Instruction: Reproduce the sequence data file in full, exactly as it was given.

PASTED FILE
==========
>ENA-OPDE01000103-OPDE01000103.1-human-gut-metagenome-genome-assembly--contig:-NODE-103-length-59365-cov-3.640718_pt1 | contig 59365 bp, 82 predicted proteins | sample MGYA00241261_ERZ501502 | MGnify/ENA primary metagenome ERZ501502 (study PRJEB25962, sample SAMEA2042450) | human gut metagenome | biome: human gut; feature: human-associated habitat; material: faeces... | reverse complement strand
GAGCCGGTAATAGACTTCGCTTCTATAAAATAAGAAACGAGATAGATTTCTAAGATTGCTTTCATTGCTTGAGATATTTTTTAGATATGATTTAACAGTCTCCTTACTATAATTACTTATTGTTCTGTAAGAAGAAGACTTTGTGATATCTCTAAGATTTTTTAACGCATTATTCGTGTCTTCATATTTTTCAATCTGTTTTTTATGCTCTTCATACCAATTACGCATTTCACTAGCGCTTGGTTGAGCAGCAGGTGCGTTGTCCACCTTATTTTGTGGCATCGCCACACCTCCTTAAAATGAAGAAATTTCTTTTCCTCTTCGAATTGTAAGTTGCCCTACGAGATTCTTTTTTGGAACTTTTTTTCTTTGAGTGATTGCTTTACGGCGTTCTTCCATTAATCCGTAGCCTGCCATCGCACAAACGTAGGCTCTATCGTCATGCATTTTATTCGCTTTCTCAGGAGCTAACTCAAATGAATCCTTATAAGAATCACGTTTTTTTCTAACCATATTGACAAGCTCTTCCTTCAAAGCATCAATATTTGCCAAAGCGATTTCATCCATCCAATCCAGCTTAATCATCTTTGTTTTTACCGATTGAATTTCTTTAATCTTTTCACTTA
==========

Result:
>ENA-OPDE01000103-OPDE01000103.1-human-gut-metagenome-genome-assembly--contig:-NODE-103-length-59365-cov-3.640718_pt1 | contig 59365 bp, 82 predicted proteins | sample MGYA00241261_ERZ501502 | MGnify/ENA primary metagenome ERZ501502 (study PRJEB25962, sample SAMEA2042450) | human gut metagenome | biome: human gut; feature: human-associated habitat; material: faeces... | reverse complement strand
GAGCCGGTAATAGACTTCGCTTCTATAAAATAAGAAACGAGATAGATTTCTAAGATTGCTTTCATTGCTTGAGATATTTTTTAGATATGATTTAACAGTCTCCTTACTATAATTACTTATTGTTCTGTAAGAAGAAGACTTTGTGATATCTCTAAGATTTTTTAACGCATTATTCGTGTCTTCATATTTTTCAATCTGTTTTTTATGCTCTTCATACCAATTACGCATTTCACTAGCGCTTGGTTGAGCAGCAGGTGCGTTGTCCACCTTATTTTGTGGCATCGCCACACCTCCTTAAAATGAAGAAATTTCTTTTCCTCTTCGAATTGTAAGTTGCCCTACGAGATTCTTTTTTGGAACTTTTTTTCTTTGAGTGATTGCTTTACGGCGTTCTTCCATTAATCCGTAGCCTGCCATCGCACAAACGTAGGCTCTATCGTCATGCATTTTATTCGCTTTCTCAGGAGCTAACTCAAATGAATCCTTATAAGAATCACGTTTTTTTCTAACCATATTGACAAGCTCTTCCTTCAAAGCATCAATATTTGCCAAAGCGATTTCATCCATCCAATCCAGCTTAATCATCTTTGTTTTTACCGATTGAATTTCTTTAATCTTTTCACTTA